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The Last Chance Patriots group hosted a discussion on the “People’s Compact,” a proposed replacement agreement for Confederated Salish and Kootenai Tribes’ water compact, on Tuesday in Polson.

John Tubbs, director of the Montana Department of Natural Resources and Conservation, weighed in on the "People's Compact" Thursday, denouncing the proposal in a press release.

The press release said the department has recently received several inquiries about the "People's Compact," whose proponents bill it as a less costly and less controversial version of the already-negotiated Confederated Salish and Kootenai Tribes Water Compact.

While the alternative has drawn the support of several state legislators, Tubbs condemned it and defended the original in his statement.

"The State of Montana has a people’s compact," he wrote, referring to the existing one. "It was created through more than 70 public negotiating sessions over 36 years between the Confederated Salish and Kootenai Tribes (CSKT), the United States, and the State of Montana. It received extensive legislative input and public comment at meetings, through letters and email. It was ratified with bipartisan support by the Montana Legislature and the broad support of citizens, municipalities, agricultural interests and other stakeholders."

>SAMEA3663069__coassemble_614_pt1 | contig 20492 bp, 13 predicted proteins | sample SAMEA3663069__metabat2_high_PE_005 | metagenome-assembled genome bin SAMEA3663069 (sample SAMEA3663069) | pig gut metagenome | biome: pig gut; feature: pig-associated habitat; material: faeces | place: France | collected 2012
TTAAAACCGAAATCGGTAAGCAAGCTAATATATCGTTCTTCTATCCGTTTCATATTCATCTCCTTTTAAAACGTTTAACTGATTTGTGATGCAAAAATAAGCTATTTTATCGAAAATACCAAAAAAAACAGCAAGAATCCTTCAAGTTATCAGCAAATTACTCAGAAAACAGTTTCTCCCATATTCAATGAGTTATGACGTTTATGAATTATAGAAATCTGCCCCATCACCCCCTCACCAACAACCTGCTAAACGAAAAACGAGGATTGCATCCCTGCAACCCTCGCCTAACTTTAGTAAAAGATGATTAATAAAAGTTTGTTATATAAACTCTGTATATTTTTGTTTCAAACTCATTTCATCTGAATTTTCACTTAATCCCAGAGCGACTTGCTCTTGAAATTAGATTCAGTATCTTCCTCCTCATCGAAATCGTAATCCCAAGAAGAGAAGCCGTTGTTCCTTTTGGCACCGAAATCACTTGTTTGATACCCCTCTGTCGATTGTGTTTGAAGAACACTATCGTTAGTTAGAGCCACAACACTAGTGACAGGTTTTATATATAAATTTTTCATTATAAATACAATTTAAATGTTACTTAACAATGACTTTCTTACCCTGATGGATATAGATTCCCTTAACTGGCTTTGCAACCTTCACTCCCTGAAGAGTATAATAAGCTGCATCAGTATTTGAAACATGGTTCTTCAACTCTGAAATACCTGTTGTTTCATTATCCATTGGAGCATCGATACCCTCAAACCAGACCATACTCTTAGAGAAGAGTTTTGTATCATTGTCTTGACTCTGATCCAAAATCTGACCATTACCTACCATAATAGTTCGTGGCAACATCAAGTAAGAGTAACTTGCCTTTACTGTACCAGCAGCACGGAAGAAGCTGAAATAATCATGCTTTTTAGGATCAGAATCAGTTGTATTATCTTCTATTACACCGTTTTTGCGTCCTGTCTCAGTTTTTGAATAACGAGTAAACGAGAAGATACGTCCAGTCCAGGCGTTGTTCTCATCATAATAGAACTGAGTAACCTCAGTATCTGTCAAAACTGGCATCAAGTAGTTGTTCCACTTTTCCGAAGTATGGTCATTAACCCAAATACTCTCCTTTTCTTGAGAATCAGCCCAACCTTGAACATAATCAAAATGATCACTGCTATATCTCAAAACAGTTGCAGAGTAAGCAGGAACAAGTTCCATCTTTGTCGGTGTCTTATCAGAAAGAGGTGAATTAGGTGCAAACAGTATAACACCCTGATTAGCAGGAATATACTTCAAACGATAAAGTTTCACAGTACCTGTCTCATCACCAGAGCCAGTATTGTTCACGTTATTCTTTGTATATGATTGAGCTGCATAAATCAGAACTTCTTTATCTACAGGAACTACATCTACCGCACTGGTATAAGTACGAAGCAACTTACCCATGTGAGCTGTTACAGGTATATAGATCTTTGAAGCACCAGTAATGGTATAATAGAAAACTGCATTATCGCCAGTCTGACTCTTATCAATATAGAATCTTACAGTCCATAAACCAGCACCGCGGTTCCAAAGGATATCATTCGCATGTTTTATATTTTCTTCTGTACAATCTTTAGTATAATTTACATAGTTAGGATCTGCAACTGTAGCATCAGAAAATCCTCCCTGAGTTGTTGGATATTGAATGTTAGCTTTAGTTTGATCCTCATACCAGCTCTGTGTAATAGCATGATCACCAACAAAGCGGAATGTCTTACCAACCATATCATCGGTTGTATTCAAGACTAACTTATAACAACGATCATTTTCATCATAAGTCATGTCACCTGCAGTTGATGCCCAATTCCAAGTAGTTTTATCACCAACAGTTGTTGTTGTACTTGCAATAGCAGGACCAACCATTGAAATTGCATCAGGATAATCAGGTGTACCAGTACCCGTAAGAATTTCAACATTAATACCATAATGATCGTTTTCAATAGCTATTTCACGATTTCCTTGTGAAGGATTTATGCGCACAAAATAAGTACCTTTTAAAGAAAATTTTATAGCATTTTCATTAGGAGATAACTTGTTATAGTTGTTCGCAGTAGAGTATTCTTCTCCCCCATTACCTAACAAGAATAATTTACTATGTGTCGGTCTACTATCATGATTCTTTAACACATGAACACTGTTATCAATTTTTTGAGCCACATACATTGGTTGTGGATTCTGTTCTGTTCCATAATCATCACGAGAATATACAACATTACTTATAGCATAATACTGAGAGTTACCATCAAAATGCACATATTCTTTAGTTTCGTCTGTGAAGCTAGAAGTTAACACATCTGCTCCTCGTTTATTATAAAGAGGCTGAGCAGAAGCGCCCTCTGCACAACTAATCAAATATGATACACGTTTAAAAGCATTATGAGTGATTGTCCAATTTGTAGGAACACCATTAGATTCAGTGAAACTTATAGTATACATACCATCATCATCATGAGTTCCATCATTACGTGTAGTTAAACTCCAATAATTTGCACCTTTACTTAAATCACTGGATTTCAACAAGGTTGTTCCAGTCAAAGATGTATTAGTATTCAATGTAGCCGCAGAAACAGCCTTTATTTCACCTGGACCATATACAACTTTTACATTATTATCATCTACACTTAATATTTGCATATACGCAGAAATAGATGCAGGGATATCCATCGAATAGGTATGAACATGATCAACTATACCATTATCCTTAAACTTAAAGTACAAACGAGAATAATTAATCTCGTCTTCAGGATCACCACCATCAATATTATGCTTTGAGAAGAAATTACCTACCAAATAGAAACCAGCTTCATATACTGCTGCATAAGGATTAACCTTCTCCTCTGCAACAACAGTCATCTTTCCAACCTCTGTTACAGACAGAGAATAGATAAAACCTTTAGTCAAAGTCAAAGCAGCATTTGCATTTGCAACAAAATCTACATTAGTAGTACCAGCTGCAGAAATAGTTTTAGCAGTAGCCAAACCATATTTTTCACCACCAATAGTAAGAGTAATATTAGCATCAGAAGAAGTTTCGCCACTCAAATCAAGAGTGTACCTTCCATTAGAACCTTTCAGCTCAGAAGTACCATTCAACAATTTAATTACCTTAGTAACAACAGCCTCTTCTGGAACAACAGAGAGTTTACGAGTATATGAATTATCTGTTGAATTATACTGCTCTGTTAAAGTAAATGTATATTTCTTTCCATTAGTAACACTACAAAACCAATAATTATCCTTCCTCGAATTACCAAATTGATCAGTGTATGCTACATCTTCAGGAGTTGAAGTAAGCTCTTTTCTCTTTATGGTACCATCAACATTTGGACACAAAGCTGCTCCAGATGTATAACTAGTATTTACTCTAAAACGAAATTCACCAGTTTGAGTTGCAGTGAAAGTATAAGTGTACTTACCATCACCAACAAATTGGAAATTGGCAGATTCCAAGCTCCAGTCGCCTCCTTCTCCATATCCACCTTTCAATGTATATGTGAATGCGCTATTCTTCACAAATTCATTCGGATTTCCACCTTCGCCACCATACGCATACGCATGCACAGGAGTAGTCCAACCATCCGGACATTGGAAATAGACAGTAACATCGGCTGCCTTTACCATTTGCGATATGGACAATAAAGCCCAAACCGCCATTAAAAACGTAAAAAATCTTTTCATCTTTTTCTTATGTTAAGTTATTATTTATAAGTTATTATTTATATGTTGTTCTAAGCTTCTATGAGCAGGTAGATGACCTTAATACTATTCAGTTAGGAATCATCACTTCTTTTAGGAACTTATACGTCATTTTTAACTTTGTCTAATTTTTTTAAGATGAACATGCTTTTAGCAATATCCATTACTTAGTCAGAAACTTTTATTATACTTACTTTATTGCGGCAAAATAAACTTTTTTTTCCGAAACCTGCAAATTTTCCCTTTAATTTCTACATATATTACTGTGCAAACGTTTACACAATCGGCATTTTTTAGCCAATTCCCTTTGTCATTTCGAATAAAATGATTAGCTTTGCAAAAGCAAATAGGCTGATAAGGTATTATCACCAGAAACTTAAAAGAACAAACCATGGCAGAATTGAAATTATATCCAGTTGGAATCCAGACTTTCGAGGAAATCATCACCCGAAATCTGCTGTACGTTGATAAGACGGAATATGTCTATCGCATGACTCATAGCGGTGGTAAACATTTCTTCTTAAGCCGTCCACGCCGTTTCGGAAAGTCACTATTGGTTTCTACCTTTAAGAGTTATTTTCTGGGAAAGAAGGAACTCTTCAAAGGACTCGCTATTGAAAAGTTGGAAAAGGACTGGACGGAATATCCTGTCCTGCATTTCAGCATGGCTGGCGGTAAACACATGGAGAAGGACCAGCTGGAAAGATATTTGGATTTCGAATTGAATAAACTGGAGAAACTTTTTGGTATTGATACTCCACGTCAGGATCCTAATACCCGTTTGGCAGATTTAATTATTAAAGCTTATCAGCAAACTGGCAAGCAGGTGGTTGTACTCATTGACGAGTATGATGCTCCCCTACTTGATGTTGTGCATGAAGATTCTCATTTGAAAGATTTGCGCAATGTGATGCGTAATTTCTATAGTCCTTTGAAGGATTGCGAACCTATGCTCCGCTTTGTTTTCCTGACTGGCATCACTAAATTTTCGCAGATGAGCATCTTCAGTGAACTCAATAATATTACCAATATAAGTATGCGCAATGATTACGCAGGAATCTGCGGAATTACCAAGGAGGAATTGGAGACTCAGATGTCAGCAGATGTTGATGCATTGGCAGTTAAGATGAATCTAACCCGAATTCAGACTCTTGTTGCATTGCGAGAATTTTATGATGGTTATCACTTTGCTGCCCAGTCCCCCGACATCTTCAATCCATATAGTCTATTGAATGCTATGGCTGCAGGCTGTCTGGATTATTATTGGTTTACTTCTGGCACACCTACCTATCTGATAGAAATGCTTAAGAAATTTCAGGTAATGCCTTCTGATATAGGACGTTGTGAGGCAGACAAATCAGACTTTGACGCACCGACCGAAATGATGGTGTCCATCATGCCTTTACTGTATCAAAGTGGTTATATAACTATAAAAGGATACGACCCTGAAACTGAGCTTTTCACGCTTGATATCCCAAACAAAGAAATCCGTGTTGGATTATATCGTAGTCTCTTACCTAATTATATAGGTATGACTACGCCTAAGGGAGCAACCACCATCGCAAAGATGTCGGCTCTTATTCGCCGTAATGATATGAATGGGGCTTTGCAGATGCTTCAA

"The recently-publicized 'peoples compact' is neither a work of the people nor a legitimate compact," he continued. "It was created without any participation from the Salish and Kootenai tribes, the United States, or the State of Montana. It is a complete misrepresentation of the compact process."

Among other things, the People's Compact drops what may be the negotiated agreement’s most controversial aspect: rights to instream flows from off the reservation. The Salish and Kootenai Tribes are the only ones in Montana to have the type of treaty that underpins these rights.

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Tubbs also noted that without a compact, roughly 10,000 claims recently filed by the tribes and the U.S. Department of Justice will have to be adjudicated — an outcome that the existing compact, whose federal ratification is now being negotiated between the tribes and the Department of the Interior — is meant to prevent.

"All three sovereign governments — the United States, the Confederated Salish and Kootenai tribes, and the State of Montana — remain committed to the Compact as it was negotiated and ratified and look forward to Congressional action to settle CSKT water claims for all time," he wrote.

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